Physical Activity Benefits: Social Health
May 26, 2017
Increased confidence, peer acceptance, leadership skills, and empathy; these are just four of the social benefits children receive from sports and physical activity. These four benefits can have a significant effect on a child’s health, happiness, and future. Improved confidence and higher rates of peer acceptance can combat certain risk factors for juvenile delinquency – specifically, antisocial behavior and “low exposure to positive social opportunities due to bullying or rejection.” The American College of Cardiology recently conducted a study that revealed that children with high levels of leadership skills and empathy were “more likely to care about their own health, perhaps adopting life-long healthy behaviors that can prevent heart disease.”
Physical activity delivers social health benefits for adults as well. Improved self-confidence and self-sufficiency can be achieved from participation in physical activity at any age. As adults grow older, physical activity can also provide opportunities for social interaction and can decrease feelings of loneliness or exclusion.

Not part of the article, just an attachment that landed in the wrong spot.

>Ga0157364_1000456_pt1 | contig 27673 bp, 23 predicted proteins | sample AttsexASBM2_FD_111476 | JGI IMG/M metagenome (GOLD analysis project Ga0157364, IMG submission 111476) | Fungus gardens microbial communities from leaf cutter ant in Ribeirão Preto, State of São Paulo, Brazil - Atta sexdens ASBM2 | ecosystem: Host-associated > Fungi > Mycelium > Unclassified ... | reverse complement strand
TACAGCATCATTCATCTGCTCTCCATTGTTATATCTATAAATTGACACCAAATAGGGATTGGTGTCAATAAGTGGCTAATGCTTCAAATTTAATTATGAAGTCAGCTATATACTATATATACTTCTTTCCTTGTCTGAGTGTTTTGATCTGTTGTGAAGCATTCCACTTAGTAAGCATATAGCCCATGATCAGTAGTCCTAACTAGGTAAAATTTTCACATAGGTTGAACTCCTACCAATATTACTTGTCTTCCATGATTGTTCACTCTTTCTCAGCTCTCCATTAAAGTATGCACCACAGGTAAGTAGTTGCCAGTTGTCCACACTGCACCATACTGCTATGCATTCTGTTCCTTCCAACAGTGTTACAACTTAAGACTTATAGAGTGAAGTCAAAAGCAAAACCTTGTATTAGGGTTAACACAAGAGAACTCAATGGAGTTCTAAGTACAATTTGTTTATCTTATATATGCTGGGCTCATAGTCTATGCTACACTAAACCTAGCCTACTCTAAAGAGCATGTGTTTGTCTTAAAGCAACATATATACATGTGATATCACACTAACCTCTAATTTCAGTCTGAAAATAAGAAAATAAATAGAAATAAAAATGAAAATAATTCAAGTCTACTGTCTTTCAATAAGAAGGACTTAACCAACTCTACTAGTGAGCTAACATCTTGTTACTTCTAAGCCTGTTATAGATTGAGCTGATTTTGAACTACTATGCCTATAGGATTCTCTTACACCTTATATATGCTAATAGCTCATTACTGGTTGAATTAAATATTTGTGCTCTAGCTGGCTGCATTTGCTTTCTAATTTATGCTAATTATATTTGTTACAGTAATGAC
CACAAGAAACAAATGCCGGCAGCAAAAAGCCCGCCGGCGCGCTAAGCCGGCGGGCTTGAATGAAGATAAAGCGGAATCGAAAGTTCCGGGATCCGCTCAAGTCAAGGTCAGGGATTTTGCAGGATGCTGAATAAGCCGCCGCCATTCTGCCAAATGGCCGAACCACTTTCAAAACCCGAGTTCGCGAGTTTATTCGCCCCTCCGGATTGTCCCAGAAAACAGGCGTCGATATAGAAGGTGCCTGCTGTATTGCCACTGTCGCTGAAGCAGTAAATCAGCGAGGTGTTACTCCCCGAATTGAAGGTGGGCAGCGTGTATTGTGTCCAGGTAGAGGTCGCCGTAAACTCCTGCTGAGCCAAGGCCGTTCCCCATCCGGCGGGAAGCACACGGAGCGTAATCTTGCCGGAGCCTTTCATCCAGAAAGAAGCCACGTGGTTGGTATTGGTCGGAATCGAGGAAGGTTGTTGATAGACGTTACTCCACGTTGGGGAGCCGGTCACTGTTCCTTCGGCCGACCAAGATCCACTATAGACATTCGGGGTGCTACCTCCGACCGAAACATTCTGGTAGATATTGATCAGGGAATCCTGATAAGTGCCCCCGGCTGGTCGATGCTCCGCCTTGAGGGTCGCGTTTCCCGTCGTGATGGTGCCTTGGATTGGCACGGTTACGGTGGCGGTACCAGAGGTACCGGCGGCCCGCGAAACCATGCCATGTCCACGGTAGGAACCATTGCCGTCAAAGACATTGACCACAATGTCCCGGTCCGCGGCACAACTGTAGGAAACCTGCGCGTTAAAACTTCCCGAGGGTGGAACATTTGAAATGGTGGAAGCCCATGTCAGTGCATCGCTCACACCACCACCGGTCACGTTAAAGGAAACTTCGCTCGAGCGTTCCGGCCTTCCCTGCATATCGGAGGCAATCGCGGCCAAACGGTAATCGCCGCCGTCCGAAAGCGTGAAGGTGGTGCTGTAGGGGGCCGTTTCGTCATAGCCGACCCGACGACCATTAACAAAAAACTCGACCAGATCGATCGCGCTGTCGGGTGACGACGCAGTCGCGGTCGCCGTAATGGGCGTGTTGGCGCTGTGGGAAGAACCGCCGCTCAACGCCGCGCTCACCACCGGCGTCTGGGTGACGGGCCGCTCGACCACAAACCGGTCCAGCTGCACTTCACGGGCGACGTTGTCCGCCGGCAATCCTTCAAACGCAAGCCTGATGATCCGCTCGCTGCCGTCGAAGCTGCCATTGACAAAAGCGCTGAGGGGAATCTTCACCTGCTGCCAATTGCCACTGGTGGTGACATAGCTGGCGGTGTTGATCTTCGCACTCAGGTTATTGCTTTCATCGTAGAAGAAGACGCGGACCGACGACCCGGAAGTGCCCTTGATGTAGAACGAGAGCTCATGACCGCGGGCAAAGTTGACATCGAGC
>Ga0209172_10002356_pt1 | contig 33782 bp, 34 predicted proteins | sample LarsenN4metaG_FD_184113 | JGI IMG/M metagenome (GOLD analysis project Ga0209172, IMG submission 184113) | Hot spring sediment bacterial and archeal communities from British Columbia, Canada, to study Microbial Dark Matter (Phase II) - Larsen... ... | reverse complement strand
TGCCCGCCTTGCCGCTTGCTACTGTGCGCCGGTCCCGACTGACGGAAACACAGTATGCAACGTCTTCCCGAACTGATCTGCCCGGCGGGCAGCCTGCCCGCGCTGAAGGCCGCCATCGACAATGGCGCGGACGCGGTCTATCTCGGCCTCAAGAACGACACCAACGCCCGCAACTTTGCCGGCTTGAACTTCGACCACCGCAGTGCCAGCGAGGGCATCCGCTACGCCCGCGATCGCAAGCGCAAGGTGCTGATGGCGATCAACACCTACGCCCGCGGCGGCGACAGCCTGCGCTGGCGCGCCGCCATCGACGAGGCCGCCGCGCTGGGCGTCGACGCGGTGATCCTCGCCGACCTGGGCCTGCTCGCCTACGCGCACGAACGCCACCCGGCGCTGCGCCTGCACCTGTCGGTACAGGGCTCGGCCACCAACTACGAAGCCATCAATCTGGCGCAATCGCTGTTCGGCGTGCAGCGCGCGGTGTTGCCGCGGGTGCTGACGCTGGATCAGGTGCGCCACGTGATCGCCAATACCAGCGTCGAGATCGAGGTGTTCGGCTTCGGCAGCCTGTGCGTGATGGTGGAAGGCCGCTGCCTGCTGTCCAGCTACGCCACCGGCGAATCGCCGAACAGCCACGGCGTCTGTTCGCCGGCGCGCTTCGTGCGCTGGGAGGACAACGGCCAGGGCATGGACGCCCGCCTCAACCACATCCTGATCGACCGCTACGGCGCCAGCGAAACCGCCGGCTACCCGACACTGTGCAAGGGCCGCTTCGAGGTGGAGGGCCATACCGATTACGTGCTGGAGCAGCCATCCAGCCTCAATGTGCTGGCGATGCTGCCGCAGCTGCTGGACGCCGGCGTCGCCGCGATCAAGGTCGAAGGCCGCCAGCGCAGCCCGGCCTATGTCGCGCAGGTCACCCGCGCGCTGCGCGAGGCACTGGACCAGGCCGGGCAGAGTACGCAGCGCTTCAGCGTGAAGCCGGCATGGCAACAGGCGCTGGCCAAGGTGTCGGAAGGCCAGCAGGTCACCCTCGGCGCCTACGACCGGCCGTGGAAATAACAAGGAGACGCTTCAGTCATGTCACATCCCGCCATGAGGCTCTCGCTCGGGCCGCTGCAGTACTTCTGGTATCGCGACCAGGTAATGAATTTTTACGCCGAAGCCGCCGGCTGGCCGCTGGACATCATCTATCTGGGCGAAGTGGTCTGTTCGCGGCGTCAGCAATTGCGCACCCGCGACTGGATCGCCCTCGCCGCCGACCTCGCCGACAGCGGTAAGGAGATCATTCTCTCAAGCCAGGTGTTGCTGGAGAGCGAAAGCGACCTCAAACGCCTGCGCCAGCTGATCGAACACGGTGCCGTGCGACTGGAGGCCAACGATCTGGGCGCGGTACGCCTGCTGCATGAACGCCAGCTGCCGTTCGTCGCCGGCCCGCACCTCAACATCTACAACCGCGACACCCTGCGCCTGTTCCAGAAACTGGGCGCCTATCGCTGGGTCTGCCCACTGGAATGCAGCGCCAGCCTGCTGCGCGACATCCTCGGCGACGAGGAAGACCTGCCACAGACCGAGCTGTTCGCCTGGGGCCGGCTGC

Adults and children alike can reap additional social benefits from physical activity through the impact it has on the community as a whole. By providing opportunities for increased social integration through community walking/bike paths and sports leagues, participating in physical activity can increase the feeling of connection between community members.
The evidence is clear, the positive effects of physical activity go beyond the physical health of the participant to influence their social health throughout their lifetime. These benefits are amplified throughout the community at large through socialization and integration. The next time you need motivation to go for a walk, remember that the short investment of time and energy you put into being physically active will provide significant returns both now, and in the future.